You must mention the role you were interviewed for in your email. It’s all good to hope you’ve left such a lasting impression on the interviewer that he or she will recognize you immediately but the chances are the hiring manager has other things to do.

They might interview to multiple positions and have met a number of candidates before and after you. Simply noting the position will immediately remind the person of the candidates and make it easier to connect your follow-up email to a person.

You make a connection to the interview

You should also get a bit more personal and create a link between your email and the interview you just had. This can be something basic such as thanking the person for the opportunity. But you can go a bit deeper and remind them of a conversation you had or a fun point of interest you shared.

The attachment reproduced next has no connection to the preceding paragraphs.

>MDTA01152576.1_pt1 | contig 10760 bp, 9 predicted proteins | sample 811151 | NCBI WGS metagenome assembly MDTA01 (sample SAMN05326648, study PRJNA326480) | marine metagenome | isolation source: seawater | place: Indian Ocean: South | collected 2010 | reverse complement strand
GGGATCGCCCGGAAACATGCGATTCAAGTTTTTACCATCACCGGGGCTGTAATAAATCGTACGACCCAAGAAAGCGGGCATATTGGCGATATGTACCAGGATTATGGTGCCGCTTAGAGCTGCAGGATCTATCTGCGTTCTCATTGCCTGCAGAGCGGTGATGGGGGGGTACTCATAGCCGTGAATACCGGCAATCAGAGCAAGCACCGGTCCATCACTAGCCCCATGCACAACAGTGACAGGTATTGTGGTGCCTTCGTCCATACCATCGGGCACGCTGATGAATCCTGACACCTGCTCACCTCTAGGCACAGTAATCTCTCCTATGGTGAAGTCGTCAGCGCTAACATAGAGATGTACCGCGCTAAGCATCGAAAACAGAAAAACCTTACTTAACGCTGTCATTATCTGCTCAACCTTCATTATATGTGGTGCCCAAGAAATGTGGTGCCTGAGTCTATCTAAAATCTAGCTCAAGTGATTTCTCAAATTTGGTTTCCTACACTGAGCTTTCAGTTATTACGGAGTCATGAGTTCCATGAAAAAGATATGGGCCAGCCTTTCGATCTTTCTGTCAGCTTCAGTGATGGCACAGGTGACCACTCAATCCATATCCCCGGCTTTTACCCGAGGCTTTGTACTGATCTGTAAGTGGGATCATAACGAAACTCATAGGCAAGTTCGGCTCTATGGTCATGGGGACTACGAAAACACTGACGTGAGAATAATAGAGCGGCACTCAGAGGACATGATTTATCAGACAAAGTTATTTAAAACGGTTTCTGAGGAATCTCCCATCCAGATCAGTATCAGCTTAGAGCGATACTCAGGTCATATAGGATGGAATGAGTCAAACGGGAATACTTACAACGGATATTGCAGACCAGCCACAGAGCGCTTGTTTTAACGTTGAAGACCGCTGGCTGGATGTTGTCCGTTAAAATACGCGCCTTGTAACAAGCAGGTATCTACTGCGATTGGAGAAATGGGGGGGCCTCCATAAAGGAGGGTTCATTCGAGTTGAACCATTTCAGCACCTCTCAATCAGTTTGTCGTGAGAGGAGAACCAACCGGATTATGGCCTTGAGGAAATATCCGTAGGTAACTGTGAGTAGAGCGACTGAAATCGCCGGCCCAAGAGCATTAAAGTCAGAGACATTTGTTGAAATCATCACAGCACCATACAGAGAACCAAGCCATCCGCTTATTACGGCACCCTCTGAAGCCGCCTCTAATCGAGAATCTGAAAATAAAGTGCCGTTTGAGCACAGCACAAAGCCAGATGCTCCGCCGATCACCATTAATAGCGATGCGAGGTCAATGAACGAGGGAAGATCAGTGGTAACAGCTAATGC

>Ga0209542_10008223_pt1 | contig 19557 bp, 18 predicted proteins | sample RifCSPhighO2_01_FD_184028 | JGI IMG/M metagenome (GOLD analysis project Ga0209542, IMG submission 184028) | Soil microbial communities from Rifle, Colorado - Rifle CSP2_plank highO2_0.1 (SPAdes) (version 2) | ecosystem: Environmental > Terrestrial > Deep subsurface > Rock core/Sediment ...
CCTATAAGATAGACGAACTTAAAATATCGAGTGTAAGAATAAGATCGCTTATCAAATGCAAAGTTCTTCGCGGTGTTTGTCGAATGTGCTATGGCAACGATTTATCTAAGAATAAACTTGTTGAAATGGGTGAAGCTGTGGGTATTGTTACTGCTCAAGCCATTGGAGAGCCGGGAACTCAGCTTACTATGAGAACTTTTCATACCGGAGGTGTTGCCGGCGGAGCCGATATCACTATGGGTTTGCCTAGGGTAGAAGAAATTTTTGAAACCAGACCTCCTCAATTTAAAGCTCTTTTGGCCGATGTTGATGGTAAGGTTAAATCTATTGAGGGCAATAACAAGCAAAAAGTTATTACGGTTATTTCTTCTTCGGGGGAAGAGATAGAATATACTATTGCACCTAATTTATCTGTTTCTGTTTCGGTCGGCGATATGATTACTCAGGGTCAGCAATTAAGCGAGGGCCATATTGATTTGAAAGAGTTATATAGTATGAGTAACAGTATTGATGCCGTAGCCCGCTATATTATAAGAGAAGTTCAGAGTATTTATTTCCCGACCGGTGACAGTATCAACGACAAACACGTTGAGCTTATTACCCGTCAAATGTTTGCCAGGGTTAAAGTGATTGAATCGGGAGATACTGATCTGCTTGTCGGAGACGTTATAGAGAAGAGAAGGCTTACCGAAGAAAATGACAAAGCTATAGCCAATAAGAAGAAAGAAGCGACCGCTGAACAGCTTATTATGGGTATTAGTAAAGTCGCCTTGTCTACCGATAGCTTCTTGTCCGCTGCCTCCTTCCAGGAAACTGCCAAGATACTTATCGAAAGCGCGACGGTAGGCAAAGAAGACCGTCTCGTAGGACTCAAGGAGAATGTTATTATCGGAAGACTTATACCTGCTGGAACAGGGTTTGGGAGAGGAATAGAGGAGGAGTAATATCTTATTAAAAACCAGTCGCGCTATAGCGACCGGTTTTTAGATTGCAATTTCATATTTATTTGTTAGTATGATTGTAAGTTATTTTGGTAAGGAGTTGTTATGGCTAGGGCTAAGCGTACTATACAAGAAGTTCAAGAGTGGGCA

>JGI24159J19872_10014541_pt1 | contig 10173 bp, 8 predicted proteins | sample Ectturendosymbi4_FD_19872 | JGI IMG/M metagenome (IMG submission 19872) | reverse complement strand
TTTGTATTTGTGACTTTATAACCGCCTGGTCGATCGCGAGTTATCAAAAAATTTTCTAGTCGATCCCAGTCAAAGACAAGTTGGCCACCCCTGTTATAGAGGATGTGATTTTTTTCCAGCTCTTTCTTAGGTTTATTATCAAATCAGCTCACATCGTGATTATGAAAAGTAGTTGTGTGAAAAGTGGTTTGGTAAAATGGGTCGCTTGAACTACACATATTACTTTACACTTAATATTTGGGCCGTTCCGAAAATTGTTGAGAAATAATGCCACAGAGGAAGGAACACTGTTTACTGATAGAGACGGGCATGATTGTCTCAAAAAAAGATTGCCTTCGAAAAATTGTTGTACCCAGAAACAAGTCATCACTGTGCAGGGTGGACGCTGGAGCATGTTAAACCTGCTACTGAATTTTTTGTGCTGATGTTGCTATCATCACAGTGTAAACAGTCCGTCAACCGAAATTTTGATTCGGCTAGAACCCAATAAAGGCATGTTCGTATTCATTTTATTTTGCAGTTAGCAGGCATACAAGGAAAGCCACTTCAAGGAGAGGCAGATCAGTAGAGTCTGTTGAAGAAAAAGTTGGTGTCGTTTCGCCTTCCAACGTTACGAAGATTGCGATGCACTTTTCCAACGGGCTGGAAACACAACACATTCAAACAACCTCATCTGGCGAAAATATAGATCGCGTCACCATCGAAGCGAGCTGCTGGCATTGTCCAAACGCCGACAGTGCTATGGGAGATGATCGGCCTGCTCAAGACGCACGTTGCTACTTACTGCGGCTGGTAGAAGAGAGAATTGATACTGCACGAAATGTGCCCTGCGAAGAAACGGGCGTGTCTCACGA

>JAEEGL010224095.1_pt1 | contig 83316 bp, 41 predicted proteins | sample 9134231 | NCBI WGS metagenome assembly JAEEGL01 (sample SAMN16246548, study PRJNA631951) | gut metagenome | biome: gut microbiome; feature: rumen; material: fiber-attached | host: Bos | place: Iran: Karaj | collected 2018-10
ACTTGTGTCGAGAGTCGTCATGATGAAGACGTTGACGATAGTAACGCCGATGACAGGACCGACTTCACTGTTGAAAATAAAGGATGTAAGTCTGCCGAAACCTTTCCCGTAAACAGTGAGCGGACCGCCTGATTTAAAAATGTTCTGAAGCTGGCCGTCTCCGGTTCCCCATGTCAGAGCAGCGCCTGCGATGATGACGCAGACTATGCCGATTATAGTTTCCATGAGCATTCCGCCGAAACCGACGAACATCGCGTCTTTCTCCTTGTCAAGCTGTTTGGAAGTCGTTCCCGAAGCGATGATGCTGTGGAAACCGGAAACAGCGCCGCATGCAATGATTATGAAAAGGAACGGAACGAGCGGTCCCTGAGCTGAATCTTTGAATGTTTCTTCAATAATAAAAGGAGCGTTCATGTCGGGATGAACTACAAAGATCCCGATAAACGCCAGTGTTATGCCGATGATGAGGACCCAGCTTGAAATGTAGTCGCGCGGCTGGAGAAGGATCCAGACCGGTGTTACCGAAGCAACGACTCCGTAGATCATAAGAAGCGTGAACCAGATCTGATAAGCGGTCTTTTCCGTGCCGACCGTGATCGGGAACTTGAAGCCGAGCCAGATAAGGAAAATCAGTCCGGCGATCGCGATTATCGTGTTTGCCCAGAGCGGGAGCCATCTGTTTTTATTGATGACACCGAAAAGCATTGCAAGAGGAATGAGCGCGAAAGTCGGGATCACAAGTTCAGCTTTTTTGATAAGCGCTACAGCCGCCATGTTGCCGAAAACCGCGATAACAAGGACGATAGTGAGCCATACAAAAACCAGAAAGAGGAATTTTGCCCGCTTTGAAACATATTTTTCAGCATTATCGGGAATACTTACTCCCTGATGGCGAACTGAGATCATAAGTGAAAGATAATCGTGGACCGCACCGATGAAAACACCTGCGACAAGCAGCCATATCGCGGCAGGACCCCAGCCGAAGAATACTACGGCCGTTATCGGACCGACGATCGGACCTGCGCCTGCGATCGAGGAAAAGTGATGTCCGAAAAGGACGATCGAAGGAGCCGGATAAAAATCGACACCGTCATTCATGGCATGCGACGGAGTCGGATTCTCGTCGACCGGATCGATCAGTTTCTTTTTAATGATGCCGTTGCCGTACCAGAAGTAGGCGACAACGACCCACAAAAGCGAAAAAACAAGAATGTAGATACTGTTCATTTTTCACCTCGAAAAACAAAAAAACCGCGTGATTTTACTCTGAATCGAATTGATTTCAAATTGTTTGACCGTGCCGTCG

It’s just about creating a more personal connection and memory of you as a person and candidate in the interviewer’s mind. So, think back to the interview and pick something you can mention at the start.

You have to remind the person of your suitability for the role

It’s also a good idea to include a short reminder of your suitability for the role. You want to quickly go over the main reason you would be a good hire.

For example, if you noticed during the interview that the hiring manager emphasized communication as the key (perhaps you asked about it from the employer!), then you should remind them about your strong communication skills here. This can be an example you mentioned during the interview or an achievement you’ve previously received.